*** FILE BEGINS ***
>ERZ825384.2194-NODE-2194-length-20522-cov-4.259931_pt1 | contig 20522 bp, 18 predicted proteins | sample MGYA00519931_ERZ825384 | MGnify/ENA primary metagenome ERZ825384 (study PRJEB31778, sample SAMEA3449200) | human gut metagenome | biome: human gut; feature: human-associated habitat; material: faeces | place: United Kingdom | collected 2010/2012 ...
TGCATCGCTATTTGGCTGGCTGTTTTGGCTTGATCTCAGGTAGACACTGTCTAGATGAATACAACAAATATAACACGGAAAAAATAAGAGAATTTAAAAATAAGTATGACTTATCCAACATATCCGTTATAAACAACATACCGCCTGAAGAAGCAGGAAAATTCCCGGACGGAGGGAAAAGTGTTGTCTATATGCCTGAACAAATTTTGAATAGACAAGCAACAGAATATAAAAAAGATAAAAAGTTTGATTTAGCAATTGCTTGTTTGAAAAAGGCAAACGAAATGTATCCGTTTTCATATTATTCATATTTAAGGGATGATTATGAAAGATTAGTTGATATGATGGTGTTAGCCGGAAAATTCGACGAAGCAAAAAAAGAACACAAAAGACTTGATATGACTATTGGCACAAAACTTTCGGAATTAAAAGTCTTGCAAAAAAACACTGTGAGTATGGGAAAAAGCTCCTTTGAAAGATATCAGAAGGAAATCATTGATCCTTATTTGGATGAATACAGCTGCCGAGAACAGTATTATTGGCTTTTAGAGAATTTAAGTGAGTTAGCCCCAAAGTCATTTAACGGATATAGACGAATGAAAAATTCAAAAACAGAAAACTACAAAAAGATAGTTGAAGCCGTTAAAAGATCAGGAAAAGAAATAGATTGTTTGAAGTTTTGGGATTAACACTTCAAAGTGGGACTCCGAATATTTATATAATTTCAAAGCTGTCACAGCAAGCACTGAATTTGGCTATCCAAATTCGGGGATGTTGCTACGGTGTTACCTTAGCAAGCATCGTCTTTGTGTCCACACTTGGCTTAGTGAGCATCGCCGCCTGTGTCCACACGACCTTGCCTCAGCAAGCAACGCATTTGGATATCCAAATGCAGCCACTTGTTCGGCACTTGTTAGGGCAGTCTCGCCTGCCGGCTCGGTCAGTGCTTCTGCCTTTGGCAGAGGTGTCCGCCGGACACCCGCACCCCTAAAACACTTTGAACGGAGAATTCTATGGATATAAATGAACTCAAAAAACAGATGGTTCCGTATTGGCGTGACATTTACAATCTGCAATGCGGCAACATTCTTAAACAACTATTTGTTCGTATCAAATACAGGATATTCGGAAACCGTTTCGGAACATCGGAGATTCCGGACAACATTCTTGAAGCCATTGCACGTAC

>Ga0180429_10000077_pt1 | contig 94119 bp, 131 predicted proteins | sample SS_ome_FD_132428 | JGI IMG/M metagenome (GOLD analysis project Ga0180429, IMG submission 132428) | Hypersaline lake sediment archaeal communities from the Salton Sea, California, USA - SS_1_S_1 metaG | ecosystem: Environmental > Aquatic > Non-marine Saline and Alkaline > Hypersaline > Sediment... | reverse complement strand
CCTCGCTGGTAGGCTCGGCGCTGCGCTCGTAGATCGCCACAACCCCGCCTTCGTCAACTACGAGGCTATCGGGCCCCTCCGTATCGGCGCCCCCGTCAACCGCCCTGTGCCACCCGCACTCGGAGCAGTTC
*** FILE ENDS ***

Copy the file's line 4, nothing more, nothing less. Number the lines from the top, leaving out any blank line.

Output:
CCTCGCTGGTAGGCTCGGCGCTGCGCTCGTAGATCGCCACAACCCCGCCTTCGTCAACTACGAGGCTATCGGGCCCCTCCGTATCGGCGCCCCCGTCAACCGCCCTGTGCCACCCGCACTCGGAGCAGTTC